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Rosen investigates new rehabilitation surgeries
Nov 14, 2011 | by Lindsay Ellis | The Dartmouth
The prevalence of blast injuries due to battlefield explosions has spurred new and innovative surgeries for rehabilitating soldiers, Dartmouth-Hitchcock Medical Center plastic surgeon Joseph Rosen said in a Veteran’s Day lecture in Spanos Auditorium on Friday. Although wartime casualties have remained fairly constant in recent conflicts, the number of wartime injuries has increased, spurring advancements in war medicine, according to Rosen, who is also a professor at Dartmouth Medical School and an adjunct professor at the Thayer School of Engineering.
“Soldiers are coming back having lost both legs—sometimes one arm and their face—all in one injury,” said Rosen, who has served as a U.S. Department of Defense consultant for the past 15 years.
The number of warfare casualties compared to warfare injuries demonstrates doctors’ increasing ability to respond to war injuries, according to Rosen. While the number of wartime injuries has steadily increased, the number of deaths has remained relatively constant, he said.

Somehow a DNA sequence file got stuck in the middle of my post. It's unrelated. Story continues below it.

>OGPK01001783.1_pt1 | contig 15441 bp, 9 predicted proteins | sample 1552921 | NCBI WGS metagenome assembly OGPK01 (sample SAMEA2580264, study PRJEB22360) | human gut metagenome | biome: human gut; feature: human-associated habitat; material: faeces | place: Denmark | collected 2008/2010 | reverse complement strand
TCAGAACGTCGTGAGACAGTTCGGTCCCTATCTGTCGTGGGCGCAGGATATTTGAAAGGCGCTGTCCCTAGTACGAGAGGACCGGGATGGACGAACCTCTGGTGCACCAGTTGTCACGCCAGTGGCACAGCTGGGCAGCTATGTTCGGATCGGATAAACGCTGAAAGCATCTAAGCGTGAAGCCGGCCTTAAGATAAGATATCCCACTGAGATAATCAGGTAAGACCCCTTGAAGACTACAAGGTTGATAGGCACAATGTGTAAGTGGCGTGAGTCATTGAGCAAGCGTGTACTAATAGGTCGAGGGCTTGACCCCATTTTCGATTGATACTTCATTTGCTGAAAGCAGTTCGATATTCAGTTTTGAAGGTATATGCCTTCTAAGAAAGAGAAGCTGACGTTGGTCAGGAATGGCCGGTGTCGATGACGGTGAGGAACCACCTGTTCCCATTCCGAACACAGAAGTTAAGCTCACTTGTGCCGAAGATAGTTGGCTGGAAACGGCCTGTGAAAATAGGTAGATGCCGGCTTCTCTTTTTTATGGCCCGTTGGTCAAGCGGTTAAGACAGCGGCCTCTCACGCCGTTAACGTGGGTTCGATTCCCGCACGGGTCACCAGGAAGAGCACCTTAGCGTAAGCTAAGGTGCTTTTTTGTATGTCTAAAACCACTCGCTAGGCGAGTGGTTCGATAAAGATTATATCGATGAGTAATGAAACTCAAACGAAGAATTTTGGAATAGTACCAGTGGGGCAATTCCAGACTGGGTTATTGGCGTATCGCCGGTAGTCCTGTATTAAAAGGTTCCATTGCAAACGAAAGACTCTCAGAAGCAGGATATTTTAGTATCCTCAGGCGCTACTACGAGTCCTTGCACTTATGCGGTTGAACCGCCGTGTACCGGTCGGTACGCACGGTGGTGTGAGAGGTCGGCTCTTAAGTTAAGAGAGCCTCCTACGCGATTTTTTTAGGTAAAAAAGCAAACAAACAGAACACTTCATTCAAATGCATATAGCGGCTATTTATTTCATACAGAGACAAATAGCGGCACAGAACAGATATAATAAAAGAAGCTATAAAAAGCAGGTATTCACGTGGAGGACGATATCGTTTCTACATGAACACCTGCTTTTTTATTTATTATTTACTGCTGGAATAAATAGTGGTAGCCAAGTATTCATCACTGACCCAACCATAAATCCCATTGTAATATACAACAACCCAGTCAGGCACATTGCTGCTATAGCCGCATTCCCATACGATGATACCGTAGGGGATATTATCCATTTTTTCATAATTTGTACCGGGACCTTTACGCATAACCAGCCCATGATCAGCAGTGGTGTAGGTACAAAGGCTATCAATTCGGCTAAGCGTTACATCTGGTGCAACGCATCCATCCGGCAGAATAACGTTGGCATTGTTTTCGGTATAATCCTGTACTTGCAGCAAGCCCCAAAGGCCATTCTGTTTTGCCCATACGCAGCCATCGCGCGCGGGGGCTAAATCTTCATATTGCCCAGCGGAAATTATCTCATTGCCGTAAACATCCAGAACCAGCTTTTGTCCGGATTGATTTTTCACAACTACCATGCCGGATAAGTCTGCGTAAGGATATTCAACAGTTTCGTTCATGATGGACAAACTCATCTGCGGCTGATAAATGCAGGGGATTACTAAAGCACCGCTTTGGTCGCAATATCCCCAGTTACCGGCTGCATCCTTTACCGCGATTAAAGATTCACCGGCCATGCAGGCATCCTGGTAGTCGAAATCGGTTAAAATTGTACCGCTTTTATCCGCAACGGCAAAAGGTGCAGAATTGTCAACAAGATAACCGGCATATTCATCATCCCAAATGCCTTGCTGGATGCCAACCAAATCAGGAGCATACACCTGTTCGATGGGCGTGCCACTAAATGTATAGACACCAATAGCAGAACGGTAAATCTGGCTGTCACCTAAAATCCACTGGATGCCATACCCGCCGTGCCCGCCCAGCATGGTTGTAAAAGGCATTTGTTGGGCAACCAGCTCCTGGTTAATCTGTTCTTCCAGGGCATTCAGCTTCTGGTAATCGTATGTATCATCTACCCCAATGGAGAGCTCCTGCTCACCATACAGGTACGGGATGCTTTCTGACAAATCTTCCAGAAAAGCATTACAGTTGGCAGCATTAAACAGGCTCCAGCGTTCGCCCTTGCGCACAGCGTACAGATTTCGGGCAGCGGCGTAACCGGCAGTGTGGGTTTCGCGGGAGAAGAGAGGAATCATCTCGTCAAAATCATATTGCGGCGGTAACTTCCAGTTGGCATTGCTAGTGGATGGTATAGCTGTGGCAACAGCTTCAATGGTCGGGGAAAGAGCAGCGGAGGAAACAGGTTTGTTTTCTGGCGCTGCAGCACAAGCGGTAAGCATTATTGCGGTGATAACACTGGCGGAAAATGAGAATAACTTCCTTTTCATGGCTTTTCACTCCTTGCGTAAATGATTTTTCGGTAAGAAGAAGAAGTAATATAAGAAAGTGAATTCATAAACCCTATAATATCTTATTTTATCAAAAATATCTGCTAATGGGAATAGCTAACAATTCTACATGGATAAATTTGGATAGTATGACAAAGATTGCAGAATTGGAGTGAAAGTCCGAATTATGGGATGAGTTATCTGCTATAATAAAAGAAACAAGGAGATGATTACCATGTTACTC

“They’re injuring us with more severe wounds, but we’re keeping the number that die from these at the same level,” Rosen said.
Rosen attributed the improvement in care to advancements in engineering medicine. Looking to the future, the fields of robotics, transplantation and regeneration must expand to adapt to the changing nature of modern warfare, he said.
“We have a new reconstructive ladder that we’re envisioning for the 21st century,” Rosen said. “The engineer needs to understand how robotics, transplantation and regenerative medicine are coming together.”
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